"Oh, Mrs. O'Flaherty," said Bet, running up to her, putting her arms round her neck, and imprinting a kiss on her soapy forehead. "I'm in a sight of trouble, and I've come to you to help me."

"Glory! child, don't stand right in the way of the soap suds! There you go-splashing all the clothes, and I'll have to wash 'em all over again. Oh, dearie, dearie me-my heart's broke, and that's the truth I'm telling ye. Well, honey-and so ye comes back to Mother Bunch when you want a rale drop of consolation. You know as the old Irishwoman's your frind, and don't bear no malice."

"I know that, Mother Bunch! I think now I did wrong to take the lads away from you-only I did it for the best."

"Well, now, honey, I wouldn't say that ef I was you. You did it for love, and love's contrairey. But don't talk to me of doing it for the best. How's that broth of a boy, Scarlett? Have you got your own way about him, lovey?"

"Yes," said Bet. "Will has got his liberty by now." Her face turned white. "We won't talk of that; there was a price to be paid and it's paid. Will is free, that's a comfort."

"Yes," said Mother Bunch. "But there's a sore thrubble on ye, honey. I see it in your eyes. I'm glad the lad's free. Ef they consailed a lad like that in prison-why it would have been the death of him, my dear. Will's the boy that must have his liberty. I expect you'll find him quare and altered, even after one week of prison, Bet."

Bet's face brightened, "I'm glad that you, too, understand Will," she said. "I knew that the prison would kill my lad. He's free now."

"And why arn't you with him, honey? Why, it's an iligant wedding you ought to be having together, and Mother Bunch dancing an Irish jig, and pouring down blessings on the heads of two of yez. Co

me now, Bet, what's up? Spake your mind free to the old Irishwoman."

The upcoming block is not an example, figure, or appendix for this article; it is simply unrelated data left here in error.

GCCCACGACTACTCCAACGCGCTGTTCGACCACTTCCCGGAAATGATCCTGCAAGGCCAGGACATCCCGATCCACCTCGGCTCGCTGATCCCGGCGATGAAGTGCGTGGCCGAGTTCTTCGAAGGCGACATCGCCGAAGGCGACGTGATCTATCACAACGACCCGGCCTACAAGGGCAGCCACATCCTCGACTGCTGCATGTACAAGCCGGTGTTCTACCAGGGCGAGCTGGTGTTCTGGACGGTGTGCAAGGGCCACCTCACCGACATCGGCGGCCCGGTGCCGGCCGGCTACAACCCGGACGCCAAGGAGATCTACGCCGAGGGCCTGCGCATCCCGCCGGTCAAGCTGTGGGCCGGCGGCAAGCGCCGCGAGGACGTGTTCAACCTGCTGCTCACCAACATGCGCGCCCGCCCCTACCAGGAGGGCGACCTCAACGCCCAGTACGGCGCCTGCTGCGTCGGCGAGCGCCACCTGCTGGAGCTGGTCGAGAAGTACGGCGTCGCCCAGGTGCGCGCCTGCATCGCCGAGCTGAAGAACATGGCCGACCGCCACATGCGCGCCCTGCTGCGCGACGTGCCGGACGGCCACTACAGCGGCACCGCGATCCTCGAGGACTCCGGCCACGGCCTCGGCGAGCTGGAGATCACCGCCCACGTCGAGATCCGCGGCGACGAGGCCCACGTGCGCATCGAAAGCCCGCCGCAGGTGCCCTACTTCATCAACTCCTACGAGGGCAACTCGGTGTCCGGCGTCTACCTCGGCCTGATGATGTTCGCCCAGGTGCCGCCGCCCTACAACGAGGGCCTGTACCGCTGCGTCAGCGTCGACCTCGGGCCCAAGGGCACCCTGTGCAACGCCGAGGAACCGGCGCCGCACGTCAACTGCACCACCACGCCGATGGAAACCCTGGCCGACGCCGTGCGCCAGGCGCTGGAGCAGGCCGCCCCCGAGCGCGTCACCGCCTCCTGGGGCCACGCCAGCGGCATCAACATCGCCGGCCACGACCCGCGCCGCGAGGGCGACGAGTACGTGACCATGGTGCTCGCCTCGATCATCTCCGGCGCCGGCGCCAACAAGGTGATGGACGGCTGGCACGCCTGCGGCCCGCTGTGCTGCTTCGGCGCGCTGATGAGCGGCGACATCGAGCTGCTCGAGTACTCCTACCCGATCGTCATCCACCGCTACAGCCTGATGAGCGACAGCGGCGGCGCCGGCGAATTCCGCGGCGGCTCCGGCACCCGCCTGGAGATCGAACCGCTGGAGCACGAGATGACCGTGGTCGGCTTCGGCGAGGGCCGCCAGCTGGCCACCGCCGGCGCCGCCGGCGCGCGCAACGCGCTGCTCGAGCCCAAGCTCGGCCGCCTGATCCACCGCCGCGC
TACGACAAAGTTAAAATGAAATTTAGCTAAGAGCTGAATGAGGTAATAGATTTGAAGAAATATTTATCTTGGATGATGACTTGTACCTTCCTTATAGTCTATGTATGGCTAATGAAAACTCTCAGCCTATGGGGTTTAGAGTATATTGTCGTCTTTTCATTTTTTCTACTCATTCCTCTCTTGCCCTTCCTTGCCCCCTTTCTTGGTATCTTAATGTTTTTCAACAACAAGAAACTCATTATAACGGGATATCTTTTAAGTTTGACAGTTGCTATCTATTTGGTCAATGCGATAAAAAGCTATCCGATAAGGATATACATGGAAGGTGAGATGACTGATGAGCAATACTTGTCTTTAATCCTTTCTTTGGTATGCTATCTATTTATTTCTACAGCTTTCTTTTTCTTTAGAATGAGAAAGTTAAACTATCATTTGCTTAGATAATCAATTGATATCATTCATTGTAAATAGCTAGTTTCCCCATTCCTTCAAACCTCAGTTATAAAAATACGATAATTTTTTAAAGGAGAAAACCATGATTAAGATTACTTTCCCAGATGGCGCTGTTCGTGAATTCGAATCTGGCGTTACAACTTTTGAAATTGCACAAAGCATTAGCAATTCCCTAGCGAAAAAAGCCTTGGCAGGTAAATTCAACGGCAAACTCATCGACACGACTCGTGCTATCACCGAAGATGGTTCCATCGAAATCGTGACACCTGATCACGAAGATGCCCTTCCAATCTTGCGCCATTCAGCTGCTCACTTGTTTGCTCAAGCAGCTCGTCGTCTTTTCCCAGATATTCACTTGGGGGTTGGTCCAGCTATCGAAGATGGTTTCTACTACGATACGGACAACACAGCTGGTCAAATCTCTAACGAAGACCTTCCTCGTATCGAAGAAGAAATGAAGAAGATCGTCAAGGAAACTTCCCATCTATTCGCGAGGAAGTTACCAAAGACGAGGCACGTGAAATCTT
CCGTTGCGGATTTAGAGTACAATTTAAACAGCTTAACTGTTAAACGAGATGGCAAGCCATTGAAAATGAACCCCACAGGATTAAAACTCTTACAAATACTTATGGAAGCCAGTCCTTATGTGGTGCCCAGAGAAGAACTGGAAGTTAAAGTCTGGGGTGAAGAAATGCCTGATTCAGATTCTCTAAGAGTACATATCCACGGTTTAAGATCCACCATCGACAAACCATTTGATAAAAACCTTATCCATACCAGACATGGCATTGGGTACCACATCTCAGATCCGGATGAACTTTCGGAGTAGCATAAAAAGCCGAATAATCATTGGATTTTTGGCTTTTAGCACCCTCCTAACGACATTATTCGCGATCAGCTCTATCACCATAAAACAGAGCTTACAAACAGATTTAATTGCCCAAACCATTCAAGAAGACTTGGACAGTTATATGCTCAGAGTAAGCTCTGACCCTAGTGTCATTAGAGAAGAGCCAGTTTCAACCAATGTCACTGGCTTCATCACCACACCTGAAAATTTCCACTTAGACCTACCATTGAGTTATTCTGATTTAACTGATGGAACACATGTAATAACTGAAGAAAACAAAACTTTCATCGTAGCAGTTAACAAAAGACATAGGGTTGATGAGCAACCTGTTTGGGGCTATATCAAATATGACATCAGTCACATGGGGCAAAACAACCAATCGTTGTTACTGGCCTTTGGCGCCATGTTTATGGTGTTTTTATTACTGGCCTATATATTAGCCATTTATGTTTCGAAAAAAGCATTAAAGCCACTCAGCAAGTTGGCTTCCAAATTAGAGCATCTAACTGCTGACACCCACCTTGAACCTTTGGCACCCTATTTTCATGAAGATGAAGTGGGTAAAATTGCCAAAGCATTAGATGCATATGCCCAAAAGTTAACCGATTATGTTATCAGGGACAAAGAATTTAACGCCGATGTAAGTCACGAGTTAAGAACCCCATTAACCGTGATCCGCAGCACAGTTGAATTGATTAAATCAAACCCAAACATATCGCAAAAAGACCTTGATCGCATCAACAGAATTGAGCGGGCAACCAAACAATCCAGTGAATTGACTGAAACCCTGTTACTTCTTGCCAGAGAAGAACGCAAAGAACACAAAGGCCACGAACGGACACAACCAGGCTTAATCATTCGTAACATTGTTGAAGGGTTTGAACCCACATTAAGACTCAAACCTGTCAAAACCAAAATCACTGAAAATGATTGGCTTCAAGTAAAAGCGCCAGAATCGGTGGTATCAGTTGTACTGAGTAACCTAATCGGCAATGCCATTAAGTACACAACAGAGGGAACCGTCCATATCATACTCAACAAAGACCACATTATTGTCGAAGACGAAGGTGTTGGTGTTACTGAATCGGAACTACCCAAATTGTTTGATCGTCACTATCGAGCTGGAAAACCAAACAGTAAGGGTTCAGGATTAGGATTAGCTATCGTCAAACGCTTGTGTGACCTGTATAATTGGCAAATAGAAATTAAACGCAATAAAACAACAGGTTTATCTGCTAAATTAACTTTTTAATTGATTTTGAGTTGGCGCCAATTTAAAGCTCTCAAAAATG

"I have nothing to tell, and I can't wait," said Bet. "Father have took away the two lads, and I'm follering of him. He said he would take them to Warrington. I'm a-going arter him, and I'll fetch them back; only I thought I'd tell you, Mother Bunch, so as you might keep your ears open, and let me know ef there's any tidings or news going. Father may have said Warrington jest to deceive me, for he's awful deep, and the lads may be here all the time. You keep your eyes open, and your ears too, Mother Bunch, and I'll come back to you in a day or so ef I can't find them. Now, good-bye-I'm off, I want to catch a train."

Bet found herself at Warrington soon after one o'clock.

She was landed on the platform and stood looking round her in a bewildered way. The place was totally strange, and she felt like a deserted vessel cast adrift from its usual moorings. There was no part of Liverpool where she would not know what to do and how to act; but here, standing on this lonely, deserted platform, with scarcely any money in her pocket, her head aching, her tired brain dull and confused, she scarcely knew where to turn. If her father were really here with the children, it might not be such a very easy task to find them.

She was startled by a familiar, half-mocking, half-exultant voice at her elbow. She turned quickly, and there stood the sailor, Isaac Dent.

"Ha, ha! sweetheart!" he said. "I wasn't long in a-follering of you up-was I? And you're mine now, my beautiful Bet. You're mine, and no mistake."